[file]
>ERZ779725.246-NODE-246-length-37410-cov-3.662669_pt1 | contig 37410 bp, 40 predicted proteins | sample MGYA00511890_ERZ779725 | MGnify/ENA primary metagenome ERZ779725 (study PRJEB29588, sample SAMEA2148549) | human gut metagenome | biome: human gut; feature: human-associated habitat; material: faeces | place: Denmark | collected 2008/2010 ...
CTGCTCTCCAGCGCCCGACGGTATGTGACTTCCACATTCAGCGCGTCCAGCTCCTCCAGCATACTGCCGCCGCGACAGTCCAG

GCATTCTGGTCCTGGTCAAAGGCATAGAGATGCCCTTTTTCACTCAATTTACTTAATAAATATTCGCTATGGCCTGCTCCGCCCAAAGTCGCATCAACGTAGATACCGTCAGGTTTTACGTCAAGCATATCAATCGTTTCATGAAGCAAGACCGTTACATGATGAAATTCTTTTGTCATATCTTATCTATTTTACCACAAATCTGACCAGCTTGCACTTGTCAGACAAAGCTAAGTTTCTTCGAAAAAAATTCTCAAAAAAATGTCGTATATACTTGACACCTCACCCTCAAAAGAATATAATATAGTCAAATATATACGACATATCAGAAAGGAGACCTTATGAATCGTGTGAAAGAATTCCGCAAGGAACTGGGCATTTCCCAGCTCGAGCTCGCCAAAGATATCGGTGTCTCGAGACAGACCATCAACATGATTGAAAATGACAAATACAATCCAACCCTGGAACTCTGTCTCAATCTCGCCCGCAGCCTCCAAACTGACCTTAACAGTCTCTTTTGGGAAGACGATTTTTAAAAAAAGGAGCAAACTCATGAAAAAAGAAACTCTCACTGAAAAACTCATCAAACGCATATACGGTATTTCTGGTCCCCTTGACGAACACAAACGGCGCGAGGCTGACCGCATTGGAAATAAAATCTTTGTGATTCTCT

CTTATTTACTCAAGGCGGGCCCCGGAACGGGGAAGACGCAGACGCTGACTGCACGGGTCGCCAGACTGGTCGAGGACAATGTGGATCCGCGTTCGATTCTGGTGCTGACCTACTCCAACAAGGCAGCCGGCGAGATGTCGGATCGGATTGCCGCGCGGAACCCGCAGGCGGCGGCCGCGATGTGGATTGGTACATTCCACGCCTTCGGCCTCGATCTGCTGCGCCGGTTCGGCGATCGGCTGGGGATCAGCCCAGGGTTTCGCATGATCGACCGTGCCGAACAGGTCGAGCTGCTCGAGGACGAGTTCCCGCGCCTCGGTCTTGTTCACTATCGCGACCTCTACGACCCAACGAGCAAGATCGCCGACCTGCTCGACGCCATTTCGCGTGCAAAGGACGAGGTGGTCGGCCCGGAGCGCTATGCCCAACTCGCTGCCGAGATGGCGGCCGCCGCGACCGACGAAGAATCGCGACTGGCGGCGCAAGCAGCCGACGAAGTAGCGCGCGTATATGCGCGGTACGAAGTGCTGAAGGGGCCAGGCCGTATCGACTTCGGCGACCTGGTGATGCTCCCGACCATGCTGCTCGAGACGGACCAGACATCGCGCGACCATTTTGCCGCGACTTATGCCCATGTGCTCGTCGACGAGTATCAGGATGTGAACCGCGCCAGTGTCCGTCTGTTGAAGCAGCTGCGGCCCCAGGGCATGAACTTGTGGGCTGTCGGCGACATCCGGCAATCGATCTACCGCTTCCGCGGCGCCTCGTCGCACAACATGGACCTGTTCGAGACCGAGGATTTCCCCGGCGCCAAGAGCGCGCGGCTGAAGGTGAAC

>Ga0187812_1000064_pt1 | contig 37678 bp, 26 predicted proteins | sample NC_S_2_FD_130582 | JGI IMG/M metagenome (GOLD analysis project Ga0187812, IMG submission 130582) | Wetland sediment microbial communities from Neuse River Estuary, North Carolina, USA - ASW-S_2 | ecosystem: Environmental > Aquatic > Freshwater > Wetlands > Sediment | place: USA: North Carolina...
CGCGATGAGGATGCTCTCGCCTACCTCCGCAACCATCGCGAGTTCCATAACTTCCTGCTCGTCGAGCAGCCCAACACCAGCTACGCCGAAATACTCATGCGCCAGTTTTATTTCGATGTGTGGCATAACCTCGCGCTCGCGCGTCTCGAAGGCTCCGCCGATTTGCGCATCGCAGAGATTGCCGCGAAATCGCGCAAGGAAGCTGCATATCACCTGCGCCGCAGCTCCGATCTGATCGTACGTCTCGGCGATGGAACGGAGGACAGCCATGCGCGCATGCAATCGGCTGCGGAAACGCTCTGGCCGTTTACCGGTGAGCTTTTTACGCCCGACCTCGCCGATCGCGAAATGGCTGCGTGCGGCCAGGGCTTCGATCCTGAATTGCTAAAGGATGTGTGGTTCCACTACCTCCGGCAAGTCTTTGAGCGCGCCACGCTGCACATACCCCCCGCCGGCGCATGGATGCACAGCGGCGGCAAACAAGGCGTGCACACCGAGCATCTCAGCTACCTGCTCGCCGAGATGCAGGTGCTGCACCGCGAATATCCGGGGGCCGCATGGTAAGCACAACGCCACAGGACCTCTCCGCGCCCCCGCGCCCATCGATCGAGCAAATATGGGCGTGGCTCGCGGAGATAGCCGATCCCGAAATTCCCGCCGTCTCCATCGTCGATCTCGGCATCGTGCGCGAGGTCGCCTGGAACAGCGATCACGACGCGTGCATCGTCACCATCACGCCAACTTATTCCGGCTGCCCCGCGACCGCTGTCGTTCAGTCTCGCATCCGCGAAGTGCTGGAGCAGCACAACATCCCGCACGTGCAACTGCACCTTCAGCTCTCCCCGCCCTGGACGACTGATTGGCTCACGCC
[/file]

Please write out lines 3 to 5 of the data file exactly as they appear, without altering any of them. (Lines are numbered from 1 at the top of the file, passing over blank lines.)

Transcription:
GCATTCTGGTCCTGGTCAAAGGCATAGAGATGCCCTTTTTCACTCAATTTACTTAATAAATATTCGCTATGGCCTGCTCCGCCCAAAGTCGCATCAACGTAGATACCGTCAGGTTTTACGTCAAGCATATCAATCGTTTCATGAAGCAAGACCGTTACATGATGAAATTCTTTTGTCATATCTTATCTATTTTACCACAAATCTGACCAGCTTGCACTTGTCAGACAAAGCTAAGTTTCTTCGAAAAAAATTCTCAAAAAAATGTCGTATATACTTGACACCTCACCCTCAAAAGAATATAATATAGTCAAATATATACGACATATCAGAAAGGAGACCTTATGAATCGTGTGAAAGAATTCCGCAAGGAACTGGGCATTTCCCAGCTCGAGCTCGCCAAAGATATCGGTGTCTCGAGACAGACCATCAACATGATTGAAAATGACAAATACAATCCAACCCTGGAACTCTGTCTCAATCTCGCCCGCAGCCTCCAAACTGACCTTAACAGTCTCTTTTGGGAAGACGATTTTTAAAAAAAGGAGCAAACTCATGAAAAAAGAAACTCTCACTGAAAAACTCATCAAACGCATATACGGTATTTCTGGTCCCCTTGACGAACACAAACGGCGCGAGGCTGACCGCATTGGAAATAAAATCTTTGTGATTCTCT

CTTATTTACTCAAGGCGGGCCCCGGAACGGGGAAGACGCAGACGCTGACTGCACGGGTCGCCAGACTGGTCGAGGACAATGTGGATCCGCGTTCGATTCTGGTGCTGACCTACTCCAACAAGGCAGCCGGCGAGATGTCGGATCGGATTGCCGCGCGGAACCCGCAGGCGGCGGCCGCGATGTGGATTGGTACATTCCACGCCTTCGGCCTCGATCTGCTGCGCCGGTTCGGCGATCGGCTGGGGATCAGCCCAGGGTTTCGCATGATCGACCGTGCCGAACAGGTCGAGCTGCTCGAGGACGAGTTCCCGCGCCTCGGTCTTGTTCACTATCGCGACCTCTACGACCCAACGAGCAAGATCGCCGACCTGCTCGACGCCATTTCGCGTGCAAAGGACGAGGTGGTCGGCCCGGAGCGCTATGCCCAACTCGCTGCCGAGATGGCGGCCGCCGCGACCGACGAAGAATCGCGACTGGCGGCGCAAGCAGCCGACGAAGTAGCGCGCGTATATGCGCGGTACGAAGTGCTGAAGGGGCCAGGCCGTATCGACTTCGGCGACCTGGTGATGCTCCCGACCATGCTGCTCGAGACGGACCAGACATCGCGCGACCATTTTGCCGCGACTTATGCCCATGTGCTCGTCGACGAGTATCAGGATGTGAACCGCGCCAGTGTCCGTCTGTTGAAGCAGCTGCGGCCCCAGGGCATGAACTTGTGGGCTGTCGGCGACATCCGGCAATCGATCTACCGCTTCCGCGGCGCCTCGTCGCACAACATGGACCTGTTCGAGACCGAGGATTTCCCCGGCGCCAAGAGCGCGCGGCTGAAGGTGAAC

>Ga0187812_1000064_pt1 | contig 37678 bp, 26 predicted proteins | sample NC_S_2_FD_130582 | JGI IMG/M metagenome (GOLD analysis project Ga0187812, IMG submission 130582) | Wetland sediment microbial communities from Neuse River Estuary, North Carolina, USA - ASW-S_2 | ecosystem: Environmental > Aquatic > Freshwater > Wetlands > Sediment | place: USA: North Carolina...